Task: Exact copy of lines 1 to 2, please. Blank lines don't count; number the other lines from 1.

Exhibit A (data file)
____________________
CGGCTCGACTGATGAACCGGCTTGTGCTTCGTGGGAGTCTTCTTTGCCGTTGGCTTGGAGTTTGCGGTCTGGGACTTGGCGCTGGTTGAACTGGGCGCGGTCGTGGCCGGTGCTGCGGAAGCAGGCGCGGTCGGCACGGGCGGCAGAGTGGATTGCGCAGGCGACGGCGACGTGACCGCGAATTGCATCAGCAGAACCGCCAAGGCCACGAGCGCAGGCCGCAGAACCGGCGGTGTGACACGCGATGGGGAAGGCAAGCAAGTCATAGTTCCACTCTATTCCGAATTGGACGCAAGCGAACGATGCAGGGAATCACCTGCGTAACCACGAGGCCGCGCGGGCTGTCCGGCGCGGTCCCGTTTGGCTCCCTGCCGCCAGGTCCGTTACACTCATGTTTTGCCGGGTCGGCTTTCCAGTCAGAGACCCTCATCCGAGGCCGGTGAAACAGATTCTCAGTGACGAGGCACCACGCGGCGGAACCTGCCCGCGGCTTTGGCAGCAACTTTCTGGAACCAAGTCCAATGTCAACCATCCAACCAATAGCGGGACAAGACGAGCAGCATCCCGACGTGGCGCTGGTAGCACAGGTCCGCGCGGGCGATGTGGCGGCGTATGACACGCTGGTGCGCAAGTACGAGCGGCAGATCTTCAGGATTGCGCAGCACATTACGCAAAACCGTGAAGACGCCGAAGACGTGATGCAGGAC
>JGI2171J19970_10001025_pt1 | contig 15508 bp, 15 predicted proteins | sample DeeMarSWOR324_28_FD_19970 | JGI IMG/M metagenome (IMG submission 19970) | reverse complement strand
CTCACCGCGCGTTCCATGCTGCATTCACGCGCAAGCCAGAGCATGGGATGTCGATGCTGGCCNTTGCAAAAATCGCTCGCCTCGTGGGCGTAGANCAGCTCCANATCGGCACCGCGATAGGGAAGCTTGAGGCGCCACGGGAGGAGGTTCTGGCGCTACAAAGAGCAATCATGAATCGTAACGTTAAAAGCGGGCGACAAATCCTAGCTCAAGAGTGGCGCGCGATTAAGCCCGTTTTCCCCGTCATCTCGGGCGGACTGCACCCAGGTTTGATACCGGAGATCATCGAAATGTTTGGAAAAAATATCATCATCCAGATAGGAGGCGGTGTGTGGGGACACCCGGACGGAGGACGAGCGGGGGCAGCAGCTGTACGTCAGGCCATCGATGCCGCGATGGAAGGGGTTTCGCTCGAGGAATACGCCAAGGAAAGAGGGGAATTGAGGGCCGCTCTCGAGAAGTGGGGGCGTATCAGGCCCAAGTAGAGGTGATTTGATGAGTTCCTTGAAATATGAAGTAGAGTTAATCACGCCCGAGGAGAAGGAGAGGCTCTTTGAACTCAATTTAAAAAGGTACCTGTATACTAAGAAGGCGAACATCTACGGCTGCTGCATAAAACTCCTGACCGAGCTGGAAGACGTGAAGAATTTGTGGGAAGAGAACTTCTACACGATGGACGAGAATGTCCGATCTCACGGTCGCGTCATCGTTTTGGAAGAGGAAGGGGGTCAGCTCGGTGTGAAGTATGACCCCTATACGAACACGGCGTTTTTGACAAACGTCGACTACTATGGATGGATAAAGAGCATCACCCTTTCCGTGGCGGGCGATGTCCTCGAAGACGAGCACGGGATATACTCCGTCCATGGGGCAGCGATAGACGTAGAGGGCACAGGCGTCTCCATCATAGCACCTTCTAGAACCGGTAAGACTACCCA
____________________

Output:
CGGCTCGACTGATGAACCGGCTTGTGCTTCGTGGGAGTCTTCTTTGCCGTTGGCTTGGAGTTTGCGGTCTGGGACTTGGCGCTGGTTGAACTGGGCGCGGTCGTGGCCGGTGCTGCGGAAGCAGGCGCGGTCGGCACGGGCGGCAGAGTGGATTGCGCAGGCGACGGCGACGTGACCGCGAATTGCATCAGCAGAACCGCCAAGGCCACGAGCGCAGGCCGCAGAACCGGCGGTGTGACACGCGATGGGGAAGGCAAGCAAGTCATAGTTCCACTCTATTCCGAATTGGACGCAAGCGAACGATGCAGGGAATCACCTGCGTAACCACGAGGCCGCGCGGGCTGTCCGGCGCGGTCCCGTTTGGCTCCCTGCCGCCAGGTCCGTTACACTCATGTTTTGCCGGGTCGGCTTTCCAGTCAGAGACCCTCATCCGAGGCCGGTGAAACAGATTCTCAGTGACGAGGCACCACGCGGCGGAACCTGCCCGCGGCTTTGGCAGCAACTTTCTGGAACCAAGTCCAATGTCAACCATCCAACCAATAGCGGGACAAGACGAGCAGCATCCCGACGTGGCGCTGGTAGCACAGGTCCGCGCGGGCGATGTGGCGGCGTATGACACGCTGGTGCGCAAGTACGAGCGGCAGATCTTCAGGATTGCGCAGCACATTACGCAAAACCGTGAAGACGCCGAAGACGTGATGCAGGAC
>JGI2171J19970_10001025_pt1 | contig 15508 bp, 15 predicted proteins | sample DeeMarSWOR324_28_FD_19970 | JGI IMG/M metagenome (IMG submission 19970) | reverse complement strand